In his official blog on August 7, DHHS Secretary Michael Leavitt denied that his intent was to define contraceptives as abortion. Yet, the regulation as formally proposed does not correct the problem; instead, it sidesteps the issue by including no definition of the term abortion at all. This ambiguity leaves a door open for antiabortion, anti–family planning advocates who conflate most modern contraceptives with abortion. Leavitt himself has acknowledged that such conflation, and concomitant efforts to expand refusal rights to the provision of contraceptives, will continue. Indeed, several major groups, including FRC, CWA, USCCB and the National Catholic Bioethics Center (NCBC), devoted large sections of their comment letters to calling for reinstatement of an expansive definition of abortion, or one explicitly deferring to individual belief.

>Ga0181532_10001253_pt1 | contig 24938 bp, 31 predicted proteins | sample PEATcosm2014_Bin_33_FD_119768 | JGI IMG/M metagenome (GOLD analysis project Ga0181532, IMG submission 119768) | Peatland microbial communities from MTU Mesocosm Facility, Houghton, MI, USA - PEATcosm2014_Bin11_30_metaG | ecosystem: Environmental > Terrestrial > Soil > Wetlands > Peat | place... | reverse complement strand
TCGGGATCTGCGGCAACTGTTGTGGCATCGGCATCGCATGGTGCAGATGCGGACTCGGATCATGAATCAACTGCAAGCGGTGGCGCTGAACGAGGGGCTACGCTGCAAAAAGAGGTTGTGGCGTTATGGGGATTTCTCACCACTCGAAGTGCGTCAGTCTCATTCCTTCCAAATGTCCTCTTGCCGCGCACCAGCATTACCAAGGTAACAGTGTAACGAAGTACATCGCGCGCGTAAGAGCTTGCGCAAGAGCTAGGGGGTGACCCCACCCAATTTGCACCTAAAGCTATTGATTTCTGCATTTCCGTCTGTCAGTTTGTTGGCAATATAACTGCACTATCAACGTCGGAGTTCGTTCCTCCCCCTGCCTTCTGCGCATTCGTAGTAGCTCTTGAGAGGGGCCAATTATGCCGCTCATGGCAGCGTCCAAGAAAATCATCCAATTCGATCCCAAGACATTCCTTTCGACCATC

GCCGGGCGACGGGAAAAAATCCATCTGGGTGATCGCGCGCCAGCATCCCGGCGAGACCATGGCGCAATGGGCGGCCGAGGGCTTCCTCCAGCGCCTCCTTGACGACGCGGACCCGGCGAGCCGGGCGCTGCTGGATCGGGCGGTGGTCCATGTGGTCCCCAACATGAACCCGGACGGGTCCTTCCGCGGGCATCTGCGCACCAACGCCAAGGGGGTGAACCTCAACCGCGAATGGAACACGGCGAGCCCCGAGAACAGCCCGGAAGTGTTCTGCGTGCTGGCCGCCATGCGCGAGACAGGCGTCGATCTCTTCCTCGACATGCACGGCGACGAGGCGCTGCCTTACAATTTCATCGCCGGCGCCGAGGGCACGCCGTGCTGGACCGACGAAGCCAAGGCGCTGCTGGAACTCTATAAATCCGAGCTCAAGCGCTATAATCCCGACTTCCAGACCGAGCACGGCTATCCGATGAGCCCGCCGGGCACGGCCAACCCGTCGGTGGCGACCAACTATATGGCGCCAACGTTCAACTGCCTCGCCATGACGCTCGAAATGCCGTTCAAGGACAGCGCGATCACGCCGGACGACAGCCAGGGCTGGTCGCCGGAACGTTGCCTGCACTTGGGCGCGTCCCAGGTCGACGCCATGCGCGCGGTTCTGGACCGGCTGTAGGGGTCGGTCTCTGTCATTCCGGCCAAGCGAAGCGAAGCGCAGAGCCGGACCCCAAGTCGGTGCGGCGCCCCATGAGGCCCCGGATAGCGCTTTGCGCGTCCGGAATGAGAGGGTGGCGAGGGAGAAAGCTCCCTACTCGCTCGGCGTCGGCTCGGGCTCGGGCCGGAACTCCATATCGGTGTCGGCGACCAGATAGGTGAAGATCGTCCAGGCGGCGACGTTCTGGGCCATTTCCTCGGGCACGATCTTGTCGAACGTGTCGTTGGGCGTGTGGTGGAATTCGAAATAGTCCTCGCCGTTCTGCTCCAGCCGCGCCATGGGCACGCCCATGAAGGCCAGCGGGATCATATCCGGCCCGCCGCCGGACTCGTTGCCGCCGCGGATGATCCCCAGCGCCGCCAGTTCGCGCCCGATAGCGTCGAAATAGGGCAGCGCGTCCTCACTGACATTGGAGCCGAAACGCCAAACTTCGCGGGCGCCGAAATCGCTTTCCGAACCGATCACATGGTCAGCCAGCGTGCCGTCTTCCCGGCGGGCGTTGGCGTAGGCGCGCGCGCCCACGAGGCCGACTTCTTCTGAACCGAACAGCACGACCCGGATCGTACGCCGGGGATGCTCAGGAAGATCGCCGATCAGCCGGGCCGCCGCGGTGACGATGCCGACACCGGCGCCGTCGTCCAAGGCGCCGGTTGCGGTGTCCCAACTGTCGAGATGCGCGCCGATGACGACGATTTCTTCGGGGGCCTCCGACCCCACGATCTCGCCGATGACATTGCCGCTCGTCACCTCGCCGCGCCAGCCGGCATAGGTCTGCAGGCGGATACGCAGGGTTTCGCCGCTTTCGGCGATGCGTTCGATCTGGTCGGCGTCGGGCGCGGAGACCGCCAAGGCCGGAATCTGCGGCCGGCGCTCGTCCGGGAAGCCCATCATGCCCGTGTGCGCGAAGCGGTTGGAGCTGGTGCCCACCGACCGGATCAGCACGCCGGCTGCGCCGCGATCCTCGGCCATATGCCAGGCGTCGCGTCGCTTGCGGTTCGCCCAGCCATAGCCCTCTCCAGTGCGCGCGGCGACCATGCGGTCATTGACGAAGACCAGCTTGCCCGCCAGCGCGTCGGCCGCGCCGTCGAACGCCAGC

Conflating contraception with abortion could have far-reaching consequences. In describing the purported problems to be solved by the regulation, the July draft pointed to dozens of state policies mandating that insurance plans cover prescription contraceptive drugs and devices if they cover other prescription drugs; requiring emergency rooms to provide information about and access to emergency contraceptives for victims of sexual assault; requiring pharmacies to ensure customers' access to lawfully prescribed drugs, including contraceptives; and allowing officials to intervene in hospital mergers to ensure communities' continued access to their current range of health care services. These supposed problems are not mentioned in the introduced version of the regulation; nevertheless, the policies at issue may be undermined by insurers, hospitals, pharmacies and other health care institutions that choose to define contraceptives as abortifacients. (Indeed, Karen Brauer, president of Pharmacists for Life, was quoted in The Wall Street Journal as saying that "it would be pretty excellent" if states were to lose federal funding over their pharmacy access policies, and NCBC attached to its comment letter a table summarizing these state laws as evidence of the need for the regulation.) Similarly, the regulation could undermine federal requirements under Title X, Medicaid and the community health centers program intended to guarantee clients' access to family planning services.